Up to 3.8 million Australian adults are putting themselves at risk of contracting potentially fatal but preventable infections by not getting free, government-sponsored vaccinations.
UNSW experts delivered the warning as they launched the UNSW Vaccine and Infection Research Lab (UNSW VIRL) – a national research centre that will tackle this serious public health issue and work to improve adult immunisation rates.
Coinciding with the launch, the Medical Journal of Australia (MJA) published a paper this week by Dr Robert Menzies called ‘Vaccine Myopia’.
The report highlights that only 1 in 2 Australian adults (51%) are receiving their free vaccines each year through the federal government’s Immunise Australia Program (IAP). This compared to 93% of children and 73% of adolescents.
The IAP currently funds adult vaccines for influenza (flu) and pneumococcal pneumonia, and this year introduced another free vaccine for shingles, available to people 70 and older.
According to the report in the MJA, Australia has a 75% vaccination rate for flu for those 65 and older; but only a 30% vaccination rate for pneumococcal pneumonia in the same age range. That rate is at 50% for people 70 and older.
“Although our adult immunisation program is well-intentioned, our nation’s overall attitude to adult vaccination is short-sighted, and the program is not meeting its targets,” says Dr Menzies, who will play a key role in the newly-formed UNSW VIRL.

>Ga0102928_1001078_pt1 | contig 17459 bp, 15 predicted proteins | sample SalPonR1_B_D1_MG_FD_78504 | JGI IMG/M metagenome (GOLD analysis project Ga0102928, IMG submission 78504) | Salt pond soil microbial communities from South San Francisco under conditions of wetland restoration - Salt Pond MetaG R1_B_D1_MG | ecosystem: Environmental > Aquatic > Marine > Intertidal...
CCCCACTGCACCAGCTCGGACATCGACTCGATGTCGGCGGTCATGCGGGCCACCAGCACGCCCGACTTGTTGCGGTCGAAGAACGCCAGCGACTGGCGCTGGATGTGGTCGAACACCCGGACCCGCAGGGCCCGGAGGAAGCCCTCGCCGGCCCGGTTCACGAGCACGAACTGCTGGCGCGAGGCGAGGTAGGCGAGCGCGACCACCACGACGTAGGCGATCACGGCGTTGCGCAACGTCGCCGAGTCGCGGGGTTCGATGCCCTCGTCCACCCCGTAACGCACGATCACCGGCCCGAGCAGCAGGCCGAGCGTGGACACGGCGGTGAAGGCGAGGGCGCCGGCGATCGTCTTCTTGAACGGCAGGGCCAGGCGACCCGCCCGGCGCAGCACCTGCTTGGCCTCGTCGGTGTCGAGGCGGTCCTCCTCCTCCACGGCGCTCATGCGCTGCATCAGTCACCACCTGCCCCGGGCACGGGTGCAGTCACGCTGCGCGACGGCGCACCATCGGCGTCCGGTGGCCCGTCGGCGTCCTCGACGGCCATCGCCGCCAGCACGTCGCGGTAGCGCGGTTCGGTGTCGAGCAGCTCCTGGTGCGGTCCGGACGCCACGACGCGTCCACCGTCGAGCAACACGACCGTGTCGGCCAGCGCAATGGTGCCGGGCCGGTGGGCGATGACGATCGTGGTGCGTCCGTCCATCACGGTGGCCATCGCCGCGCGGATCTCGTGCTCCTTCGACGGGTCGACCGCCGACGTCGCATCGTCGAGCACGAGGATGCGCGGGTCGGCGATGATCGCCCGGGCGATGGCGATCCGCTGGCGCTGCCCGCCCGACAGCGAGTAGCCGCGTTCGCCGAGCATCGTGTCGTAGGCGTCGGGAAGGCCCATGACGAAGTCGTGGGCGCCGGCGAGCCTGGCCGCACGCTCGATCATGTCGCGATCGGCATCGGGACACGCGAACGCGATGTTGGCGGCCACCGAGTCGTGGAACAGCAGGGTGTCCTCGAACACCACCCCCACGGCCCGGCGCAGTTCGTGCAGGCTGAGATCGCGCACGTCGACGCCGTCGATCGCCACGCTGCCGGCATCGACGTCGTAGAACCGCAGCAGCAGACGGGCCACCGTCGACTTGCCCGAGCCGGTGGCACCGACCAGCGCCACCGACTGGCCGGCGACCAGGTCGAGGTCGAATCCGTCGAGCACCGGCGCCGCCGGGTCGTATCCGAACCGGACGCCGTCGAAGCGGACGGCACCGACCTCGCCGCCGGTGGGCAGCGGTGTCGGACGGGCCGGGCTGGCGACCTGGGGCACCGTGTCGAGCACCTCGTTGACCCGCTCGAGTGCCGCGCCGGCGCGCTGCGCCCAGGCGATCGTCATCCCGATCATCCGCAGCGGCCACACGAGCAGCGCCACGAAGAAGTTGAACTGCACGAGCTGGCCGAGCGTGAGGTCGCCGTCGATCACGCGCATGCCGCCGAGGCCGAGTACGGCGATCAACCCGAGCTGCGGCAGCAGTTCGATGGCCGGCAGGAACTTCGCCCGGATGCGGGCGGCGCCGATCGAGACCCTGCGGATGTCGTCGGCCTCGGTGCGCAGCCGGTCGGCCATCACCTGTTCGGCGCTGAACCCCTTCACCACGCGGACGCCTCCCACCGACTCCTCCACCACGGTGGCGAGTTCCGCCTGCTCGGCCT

Media and political attention has tended to focus on parents who don’t want to vaccinate their children, but Dr Menzies says the issue of unvaccinated adults needs far more attention.
“In the broader scheme of things, non-immunised children form a very small proportion of under-vaccinated Australians, and a shift in perspective is urgently required.”
“Achieving high vaccination coverage in adults is challenging, given their greater mobility and diversity of settings. However, this is likely to be more successful in preventing diseases than policies that sanction vaccine-hesitant parents.”
Head of UNSW VIRL Professor Raina MacIntyre says most of the adults missing out on free vaccines are 65 and older, and the poor uptake relates to a misconception that older Australians are less susceptible to diseases than children.
“Vaccination rates are significantly higher among infants versus their grandparents, despite the availability of free vaccines for both groups. This may reflect the lower value that society places on keeping older Australians healthy,” Professor MacIntyre says.
Other reasons for the low rate of adult immunisation may relate to the perceived effectiveness of the vaccine, potential side effects, and misunderstandings about the severity of certain diseases.
“As a community, we must ensure maximal health gains for all people eligible for vaccination,” says Professor MacIntyre, who notes that “vaccine-preventable hospitalisations” cost Australia tens of millions of dollars each year.
“Australians aged 65+, and those eligible for vaccinations, should take responsibility for their health and talk to their doctor, nurse or pharmacist. Immunisation against vaccine-preventable diseases saves lives.”